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The natural blending colouring of an animal

Locally nomadic, large ground foraging pigeon photographed in the Conservation Area.

Image taken by visiting Wildlife Photographer Tony Belton in the riparan zone at Sportsman Creek of a perfectly camouflaged Evening Brown Butterfly.

Evening Brown Butterfly

This young Gould’s Monitor is a first time sighting in the Conservation Area. A voracious feeder, known to devour snakes, lizards, rats, rabbits and mice. Growing to a length of 1.5 metres they can display amazing bursts of speed when alarmed.Gould's MonitorGould's Monitor

Perfectly camouflaged in the Red Ironbark tree is the best known Australian nocturnal bird the Tawny Frogmouth.Tawny Frogmouth

“Adult moth has brown forewings with a dark green sheen, and with a sharply defined broad white border along the edges of the wings. The hindwings are orange, with a black border and black comma in the middle. The moth has a wingspan of about 8cm.” A new sighting for the Conservation Area with the common name Green Fruit-piercing Moth.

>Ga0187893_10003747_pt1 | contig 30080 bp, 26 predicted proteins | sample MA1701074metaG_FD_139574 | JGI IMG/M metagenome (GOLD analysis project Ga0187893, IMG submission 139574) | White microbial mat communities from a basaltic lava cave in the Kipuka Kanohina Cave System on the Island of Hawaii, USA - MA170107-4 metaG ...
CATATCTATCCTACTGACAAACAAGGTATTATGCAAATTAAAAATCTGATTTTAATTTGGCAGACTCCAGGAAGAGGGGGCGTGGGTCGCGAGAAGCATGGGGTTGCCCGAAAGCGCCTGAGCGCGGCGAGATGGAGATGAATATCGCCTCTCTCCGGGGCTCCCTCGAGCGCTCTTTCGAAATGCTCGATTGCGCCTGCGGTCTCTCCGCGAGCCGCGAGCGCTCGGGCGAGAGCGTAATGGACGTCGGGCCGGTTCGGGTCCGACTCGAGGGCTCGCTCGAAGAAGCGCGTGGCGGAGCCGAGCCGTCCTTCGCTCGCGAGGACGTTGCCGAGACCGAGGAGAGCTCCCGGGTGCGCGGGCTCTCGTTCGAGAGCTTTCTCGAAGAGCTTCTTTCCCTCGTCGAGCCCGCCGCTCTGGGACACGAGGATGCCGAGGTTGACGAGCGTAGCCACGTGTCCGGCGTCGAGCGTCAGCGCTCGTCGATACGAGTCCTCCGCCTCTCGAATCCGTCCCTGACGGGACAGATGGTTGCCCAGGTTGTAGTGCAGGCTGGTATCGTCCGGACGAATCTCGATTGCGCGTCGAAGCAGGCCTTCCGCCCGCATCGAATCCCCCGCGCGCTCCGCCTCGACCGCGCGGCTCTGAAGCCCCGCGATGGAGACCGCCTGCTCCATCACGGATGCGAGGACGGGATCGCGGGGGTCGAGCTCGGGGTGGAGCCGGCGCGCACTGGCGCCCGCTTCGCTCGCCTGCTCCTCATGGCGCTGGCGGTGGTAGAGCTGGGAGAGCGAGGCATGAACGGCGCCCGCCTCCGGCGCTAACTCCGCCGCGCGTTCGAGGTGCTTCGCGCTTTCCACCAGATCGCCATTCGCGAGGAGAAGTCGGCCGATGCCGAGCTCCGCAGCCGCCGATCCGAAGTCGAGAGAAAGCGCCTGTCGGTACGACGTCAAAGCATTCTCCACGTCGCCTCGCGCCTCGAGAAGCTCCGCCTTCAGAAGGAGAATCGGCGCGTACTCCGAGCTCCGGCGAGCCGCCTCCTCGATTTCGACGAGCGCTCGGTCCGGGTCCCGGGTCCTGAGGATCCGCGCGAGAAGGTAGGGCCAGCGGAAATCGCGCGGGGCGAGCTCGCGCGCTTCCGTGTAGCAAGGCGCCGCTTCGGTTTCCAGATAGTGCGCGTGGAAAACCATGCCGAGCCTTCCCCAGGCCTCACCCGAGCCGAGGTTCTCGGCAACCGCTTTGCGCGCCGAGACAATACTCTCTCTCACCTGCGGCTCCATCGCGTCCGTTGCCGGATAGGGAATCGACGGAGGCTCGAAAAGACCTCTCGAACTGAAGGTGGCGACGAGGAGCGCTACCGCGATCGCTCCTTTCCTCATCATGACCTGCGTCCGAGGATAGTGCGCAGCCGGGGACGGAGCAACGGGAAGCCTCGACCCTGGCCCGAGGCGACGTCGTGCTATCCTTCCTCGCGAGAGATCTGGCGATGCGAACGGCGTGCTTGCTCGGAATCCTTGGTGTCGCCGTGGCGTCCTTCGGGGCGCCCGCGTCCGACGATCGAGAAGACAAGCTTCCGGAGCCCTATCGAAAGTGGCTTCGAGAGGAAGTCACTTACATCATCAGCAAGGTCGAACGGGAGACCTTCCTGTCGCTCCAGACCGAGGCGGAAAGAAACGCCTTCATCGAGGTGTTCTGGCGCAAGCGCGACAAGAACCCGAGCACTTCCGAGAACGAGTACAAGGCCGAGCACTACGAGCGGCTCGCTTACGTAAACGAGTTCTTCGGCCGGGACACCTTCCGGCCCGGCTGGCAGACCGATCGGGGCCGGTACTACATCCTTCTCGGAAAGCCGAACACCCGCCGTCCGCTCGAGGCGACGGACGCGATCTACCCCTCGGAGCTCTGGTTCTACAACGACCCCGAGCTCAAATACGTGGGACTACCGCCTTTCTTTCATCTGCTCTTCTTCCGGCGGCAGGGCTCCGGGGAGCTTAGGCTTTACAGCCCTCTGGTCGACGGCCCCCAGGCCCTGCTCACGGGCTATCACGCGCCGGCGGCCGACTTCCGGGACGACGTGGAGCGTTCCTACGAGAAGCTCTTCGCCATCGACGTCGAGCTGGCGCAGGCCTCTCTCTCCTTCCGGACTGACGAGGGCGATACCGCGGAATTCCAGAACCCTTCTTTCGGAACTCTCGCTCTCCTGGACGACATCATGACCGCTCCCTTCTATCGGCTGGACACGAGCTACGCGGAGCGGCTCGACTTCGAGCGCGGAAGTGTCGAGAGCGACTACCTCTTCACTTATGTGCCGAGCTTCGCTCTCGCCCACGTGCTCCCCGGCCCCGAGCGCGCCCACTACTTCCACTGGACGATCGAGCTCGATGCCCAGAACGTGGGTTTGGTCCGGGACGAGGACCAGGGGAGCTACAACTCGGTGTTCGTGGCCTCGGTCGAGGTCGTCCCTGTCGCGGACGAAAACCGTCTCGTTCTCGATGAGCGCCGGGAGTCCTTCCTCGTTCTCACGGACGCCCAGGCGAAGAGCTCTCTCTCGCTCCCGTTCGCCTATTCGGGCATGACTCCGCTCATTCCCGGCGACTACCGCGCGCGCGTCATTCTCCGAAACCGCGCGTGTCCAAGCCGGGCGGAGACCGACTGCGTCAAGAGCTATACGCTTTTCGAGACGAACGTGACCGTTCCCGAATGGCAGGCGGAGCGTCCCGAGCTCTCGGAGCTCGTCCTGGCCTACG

I.D. and text reference courtesy of Don Herbison-Evans and Stella Crossley.

“The Robust Velvet Gecko will not hesitate to shed its tail if seized by an enemy, and although it is capable of regeneration, the original tail will lack the perfect proportion and markings of the original”. Image as found on the wildlife refuge.

Reference:  Swanson, S.   Lizards of Australia.

The camoflage for a large Carpet Python observed in the riparian zone on the wildlife refuge. Although secretive and seldom encountered as they are mainly nocturnal, during winter they may be observed sunbaking in tree-tops or rock crevices and are known to enter homes and rural buildings in search of mice and rats.

Reference:      Australian Reptile Park’s Guide to Snakes of South-East Australia.

Highly Venomous. “The second most toxic snake in the world. A nervous, ready biter it will defend itself if threatened. Diurnal, preys primarily on small mammals, lizards and frogs. If bitten seek medical attention immediately”. Found in the drier Open Woodlands on Sportsman Creek wildlife refuge, today. This is a very fast moving species of snake and if cornered or surprised will raise its body high in an “S” shaped loop and can bite repeatedly. This snake should be treated withExtreme Caution“.

Image courtesy of Peter Robinson @ Museum Victoria

Further reading; Snake Catchers Brisbane.

An as yet unidentified Bagworm which has camoflaged its silken cocoon with leaves from the wattle (Acacia leiocalyx)  on Sportsman Creek wildlife refuge.

Further reading;

Image taken in riparian zone on Sportsman Creek wildlife refuge of a (juvenile) Nymph 3rd instar. Adults reach 50mm and resemble a dead dry leaf.

I.D. courtesy of  Chris Hosking,  Interpretive Officer Australian Museum.